January 07, 2014
Study nature, not books: Biological Imaging course lets students observe a whole new world
Seeing is learning for the Providence College students enrolled in Biological Imaging.
Through the course, biology majors develop in-depth skills using light, fluorescent, and electron microscopes, and high-end camera equipment.
“To be able to visualize a biological phenomenon is a huge component to scientific research,” said Dr. Joseph A. DeGiorgis, associate professor of biology, who designed the course.
DeGiorgis, a neurobiologist, has taught it several times since 2008. This year, however, the students used research-grade microscopes, 27-inch iMacs, and professional cameras, thanks to College funding and alumni donations.
The microscopes used previously were maintained for decades. “It’s unfair, in some ways, to send kids out the door knowing how to use a 40-year-old microscope,” said Dr. Patrick J. Ewanchuk, associate professor of biology and assistant chair of the department.
Recognizing a need, Ewanchuk contacted a former student, Ryan Whalen ’09, a major gifts officer in PC’s Office of Institutional Advancement. Whalen invited Dr. John R. Mullen ’78, a radiation oncologist in Maine, to visit campus in 2009.
Mullen toured the Albertus Magnus science complex, including the physiology lab, where students were using equipment he used as a student. He donated $10,000 to purchase three new physiology lab stations, and the College matched that. Now, the Department of Psychology also uses the equipment for teaching and research.
Mullen donated the same amount each year until 2013, when he contributed $25,000 toward Biological Imaging.
“I realize that I got a great education here, and it really promoted who I am as a researcher and physician,” he said.
“I think it’s really important to give back, and to give forward, too,” he said. “You’re making the place better for the students
that come behind you. You give forward to them, and hopefully they’ll give back as well.”
Fueled by personal passion
DeGiorgis became interested in biology as a diver, pursuing underwater photography. He majored in oceanography and marine ecology at Florida Institute of Technology and, through his graduate work at Brown University, became an expert on light
and electron microscopy. In addition, he has studied photography at the Rhode Island School of Design and the School of Visual Arts in New York.
DeGiorgis has a lab at the Marine Biological Laboratory in Woods Hole, Mass., the oldest private marine laboratory in the country. He often collects sea urchins, cold-water coral, and other organisms from Vineyard Sound for students to observe. He also gathers plankton by dragging a net behind his boat, or scrapes sludge from the side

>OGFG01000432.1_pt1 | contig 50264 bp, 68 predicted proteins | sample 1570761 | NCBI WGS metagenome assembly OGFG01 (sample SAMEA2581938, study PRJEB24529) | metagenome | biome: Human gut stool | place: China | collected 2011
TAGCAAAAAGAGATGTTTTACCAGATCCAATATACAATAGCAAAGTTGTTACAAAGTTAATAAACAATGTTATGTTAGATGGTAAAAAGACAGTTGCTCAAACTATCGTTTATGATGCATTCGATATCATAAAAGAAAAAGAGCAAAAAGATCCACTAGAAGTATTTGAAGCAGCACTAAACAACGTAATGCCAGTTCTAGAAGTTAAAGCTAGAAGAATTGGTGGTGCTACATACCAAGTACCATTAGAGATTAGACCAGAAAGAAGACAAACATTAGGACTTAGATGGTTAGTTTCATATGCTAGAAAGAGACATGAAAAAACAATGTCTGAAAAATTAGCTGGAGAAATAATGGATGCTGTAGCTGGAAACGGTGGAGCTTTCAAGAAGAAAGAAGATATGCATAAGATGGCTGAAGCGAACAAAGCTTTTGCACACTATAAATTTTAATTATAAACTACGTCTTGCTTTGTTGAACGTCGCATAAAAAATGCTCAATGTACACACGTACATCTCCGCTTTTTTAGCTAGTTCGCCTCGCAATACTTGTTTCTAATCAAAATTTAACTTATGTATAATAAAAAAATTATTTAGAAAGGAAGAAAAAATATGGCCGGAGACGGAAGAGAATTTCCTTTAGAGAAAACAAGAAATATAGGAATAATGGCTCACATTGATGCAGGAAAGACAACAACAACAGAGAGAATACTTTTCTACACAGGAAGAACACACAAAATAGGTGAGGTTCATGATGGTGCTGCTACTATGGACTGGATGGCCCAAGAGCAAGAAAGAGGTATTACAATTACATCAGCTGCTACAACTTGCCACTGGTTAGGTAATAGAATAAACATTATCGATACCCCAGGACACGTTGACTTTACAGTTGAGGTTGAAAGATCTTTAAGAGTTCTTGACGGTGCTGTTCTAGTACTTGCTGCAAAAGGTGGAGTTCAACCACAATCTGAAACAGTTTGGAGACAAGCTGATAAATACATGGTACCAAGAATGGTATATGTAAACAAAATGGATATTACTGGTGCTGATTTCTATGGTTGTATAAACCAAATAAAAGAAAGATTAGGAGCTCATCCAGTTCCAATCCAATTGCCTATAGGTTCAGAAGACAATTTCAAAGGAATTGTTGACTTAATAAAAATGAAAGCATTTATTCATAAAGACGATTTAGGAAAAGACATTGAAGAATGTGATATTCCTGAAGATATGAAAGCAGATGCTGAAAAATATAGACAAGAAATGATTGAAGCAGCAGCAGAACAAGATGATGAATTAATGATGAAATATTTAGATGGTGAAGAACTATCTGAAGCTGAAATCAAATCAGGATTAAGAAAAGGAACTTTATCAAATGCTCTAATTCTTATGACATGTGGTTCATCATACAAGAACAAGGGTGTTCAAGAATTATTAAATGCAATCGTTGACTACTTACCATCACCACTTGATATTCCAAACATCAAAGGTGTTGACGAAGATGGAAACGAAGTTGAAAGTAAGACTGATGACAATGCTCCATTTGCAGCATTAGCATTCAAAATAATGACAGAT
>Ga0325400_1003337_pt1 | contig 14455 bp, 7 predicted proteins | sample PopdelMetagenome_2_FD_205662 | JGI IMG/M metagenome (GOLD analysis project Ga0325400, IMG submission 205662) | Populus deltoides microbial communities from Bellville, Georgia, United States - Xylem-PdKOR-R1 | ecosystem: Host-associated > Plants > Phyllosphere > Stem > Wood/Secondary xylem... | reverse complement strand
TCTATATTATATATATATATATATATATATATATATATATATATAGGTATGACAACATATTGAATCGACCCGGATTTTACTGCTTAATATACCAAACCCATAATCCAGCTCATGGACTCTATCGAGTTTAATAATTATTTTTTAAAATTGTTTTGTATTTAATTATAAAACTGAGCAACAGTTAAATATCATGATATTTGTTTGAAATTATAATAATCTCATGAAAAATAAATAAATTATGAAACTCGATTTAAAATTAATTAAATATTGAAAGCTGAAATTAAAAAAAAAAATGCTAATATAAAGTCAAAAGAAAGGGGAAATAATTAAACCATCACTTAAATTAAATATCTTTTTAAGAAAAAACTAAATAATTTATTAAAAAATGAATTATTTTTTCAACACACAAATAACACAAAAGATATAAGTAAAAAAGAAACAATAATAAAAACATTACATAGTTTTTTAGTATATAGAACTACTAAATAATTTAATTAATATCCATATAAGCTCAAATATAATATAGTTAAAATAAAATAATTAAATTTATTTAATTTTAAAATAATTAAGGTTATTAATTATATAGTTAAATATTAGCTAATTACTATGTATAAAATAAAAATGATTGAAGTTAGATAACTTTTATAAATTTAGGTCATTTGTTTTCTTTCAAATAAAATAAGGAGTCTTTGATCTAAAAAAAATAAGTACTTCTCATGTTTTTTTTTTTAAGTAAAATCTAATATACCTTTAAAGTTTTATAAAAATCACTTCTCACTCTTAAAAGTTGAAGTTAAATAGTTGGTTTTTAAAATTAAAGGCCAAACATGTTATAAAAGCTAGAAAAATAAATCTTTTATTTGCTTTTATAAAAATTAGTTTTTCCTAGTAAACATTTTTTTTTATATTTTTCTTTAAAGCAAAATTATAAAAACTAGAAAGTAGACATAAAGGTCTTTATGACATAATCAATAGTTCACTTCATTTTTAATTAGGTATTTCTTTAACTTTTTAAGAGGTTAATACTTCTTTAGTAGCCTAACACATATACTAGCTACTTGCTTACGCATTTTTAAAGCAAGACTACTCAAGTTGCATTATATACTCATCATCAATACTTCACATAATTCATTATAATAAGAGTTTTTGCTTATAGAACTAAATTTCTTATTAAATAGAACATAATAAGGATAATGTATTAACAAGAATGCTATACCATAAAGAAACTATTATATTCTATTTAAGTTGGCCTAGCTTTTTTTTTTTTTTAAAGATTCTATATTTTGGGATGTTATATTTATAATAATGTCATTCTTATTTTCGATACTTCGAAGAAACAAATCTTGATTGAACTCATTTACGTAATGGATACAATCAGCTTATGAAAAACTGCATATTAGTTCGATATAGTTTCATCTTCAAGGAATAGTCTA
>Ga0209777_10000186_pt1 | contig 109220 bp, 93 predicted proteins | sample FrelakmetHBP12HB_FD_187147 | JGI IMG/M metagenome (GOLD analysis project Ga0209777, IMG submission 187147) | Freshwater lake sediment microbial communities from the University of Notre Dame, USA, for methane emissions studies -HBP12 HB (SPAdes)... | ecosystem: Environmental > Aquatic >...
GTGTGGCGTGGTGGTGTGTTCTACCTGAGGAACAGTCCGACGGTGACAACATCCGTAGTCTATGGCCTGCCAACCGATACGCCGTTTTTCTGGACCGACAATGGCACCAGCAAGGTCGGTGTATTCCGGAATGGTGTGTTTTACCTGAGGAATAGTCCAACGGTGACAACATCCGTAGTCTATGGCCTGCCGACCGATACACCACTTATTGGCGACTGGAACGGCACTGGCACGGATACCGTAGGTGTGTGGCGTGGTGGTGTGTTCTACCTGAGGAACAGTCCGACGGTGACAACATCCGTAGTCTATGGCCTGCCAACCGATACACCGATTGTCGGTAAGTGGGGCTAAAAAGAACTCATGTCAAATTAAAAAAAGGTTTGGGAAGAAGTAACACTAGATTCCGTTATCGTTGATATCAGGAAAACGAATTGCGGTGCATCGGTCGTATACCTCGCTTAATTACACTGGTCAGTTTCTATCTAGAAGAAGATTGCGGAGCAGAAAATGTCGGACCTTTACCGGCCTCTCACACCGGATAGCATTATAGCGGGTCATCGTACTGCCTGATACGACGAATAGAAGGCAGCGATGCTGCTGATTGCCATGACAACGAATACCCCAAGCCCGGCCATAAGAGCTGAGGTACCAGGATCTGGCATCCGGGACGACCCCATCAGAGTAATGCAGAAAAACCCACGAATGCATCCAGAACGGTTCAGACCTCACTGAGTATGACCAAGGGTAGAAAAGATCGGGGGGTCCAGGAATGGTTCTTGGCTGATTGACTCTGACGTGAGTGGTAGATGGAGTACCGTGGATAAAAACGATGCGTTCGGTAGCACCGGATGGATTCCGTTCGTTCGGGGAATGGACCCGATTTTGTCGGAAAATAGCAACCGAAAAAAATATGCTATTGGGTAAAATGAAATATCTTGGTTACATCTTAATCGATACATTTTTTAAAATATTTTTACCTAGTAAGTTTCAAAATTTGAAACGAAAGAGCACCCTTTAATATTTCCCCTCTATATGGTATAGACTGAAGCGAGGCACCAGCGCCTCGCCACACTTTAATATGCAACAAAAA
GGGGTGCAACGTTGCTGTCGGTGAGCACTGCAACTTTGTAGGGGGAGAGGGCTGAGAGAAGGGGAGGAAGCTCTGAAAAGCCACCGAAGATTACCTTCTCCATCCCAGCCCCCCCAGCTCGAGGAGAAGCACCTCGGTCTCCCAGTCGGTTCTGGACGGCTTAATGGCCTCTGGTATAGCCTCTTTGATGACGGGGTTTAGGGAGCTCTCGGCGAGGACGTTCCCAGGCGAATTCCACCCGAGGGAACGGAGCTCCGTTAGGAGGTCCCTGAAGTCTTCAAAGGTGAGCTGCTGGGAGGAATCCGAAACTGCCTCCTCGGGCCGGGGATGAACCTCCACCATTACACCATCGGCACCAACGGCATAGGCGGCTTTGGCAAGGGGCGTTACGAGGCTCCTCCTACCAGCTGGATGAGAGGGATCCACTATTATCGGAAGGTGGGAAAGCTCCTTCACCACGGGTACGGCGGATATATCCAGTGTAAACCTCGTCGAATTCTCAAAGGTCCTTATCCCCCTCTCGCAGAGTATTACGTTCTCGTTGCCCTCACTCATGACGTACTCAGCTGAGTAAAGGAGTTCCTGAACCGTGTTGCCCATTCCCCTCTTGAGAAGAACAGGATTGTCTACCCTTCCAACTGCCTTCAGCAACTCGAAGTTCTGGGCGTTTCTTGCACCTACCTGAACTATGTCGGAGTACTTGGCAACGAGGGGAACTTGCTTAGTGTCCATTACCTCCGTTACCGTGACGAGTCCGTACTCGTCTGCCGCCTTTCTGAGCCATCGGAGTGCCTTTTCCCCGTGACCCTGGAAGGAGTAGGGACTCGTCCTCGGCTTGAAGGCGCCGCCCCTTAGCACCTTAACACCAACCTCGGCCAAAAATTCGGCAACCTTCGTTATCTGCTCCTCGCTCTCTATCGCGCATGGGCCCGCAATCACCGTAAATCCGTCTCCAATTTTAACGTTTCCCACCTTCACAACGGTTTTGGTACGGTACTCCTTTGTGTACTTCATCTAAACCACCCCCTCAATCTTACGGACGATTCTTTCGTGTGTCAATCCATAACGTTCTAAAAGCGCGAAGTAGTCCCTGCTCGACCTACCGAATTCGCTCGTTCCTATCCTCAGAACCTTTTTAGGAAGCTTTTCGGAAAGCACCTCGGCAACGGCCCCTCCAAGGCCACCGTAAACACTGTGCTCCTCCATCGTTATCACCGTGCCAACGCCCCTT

of his dock.
“Under the compound scope, something that you couldn’t see with your eye is now 20 inches long, across your computer monitor,” he said.
Students begin by learning the principles of optics so they understand how these tools help them see.
“It’s kind of like driving a car,” DeGiorgis said. “Do you have to know how the car works in order to operate it? No. Can you drive it incorrectly or inappropriately? Of course.”
The students use software to control the cameras on the microscopes, changing the aperture, shutter speed, and more. They can capture time-lapse video and high-speed images as well.
Students also can create “focal stacks” — splicing together several images, each with different areas in sharp focus, to create a crisp composite.
In addition, they learn to use the confocal microscope. It captures images of fluorescent light emitted from a single focal plane. By assembling a series of shots taken throughout a single sample, students can reconstruct a 3D relationship, DeGiorgis said.
“It’s simple. Our undergraduates can do this stuff,” DeGiorgis said.
Larger research universities have similar tools, but access is often restricted to post-doctorate and graduate students, he said. “The question is, is there a course that allows undergraduates to learn how to use the equipment, and then, at the end of the day, do they get to use the equipment? That is not that common.”
High ambitions for imaging
Ultimately, DeGiorgis wants to build a world-class imaging program at PC, making it the finest available to undergraduates. In addition to microscopy, he would like to offer studio lighting so students can photograph organisms in aquariums, as well as underwater photography equipment “so we can take it back into the environment.”
He referenced 19th century naturalist Louis Agassiz, who wanted students to “study nature, not books.”
“When you hold a sea urchin in your hand, you can appreciate that it’s a pretty organism,” DeGiorgis said. “When you look at it under the dissection scope, you can zoom in on all the fine structures — tentacles, tube feet.
“It just opens up a world that is not existent in our daily life,” he said. “To look at a sea urchin up close — it’s breathtaking.”
DeGiorgis’ enthusiasm is infectious. Once class begins, students strive to capture the best shots. They bring in spiders from home, or check out plants from a local botanical garden, and often continue through lunch breaks, the end of class, and on weekends.
“I’m used to upper-level biology classes that you read the textbook and take exams,” said Erin O’Donnell ’15 (Halifax, Mass.). “I’ve learned so much more because you don’t have that structure. This class is almost entirely independent.”
Stephen Rogers ’15 (Baldwin, N.Y.) agreed. “It does make you look at things in a different way,” he said. “A lot of science is just being able to see something.”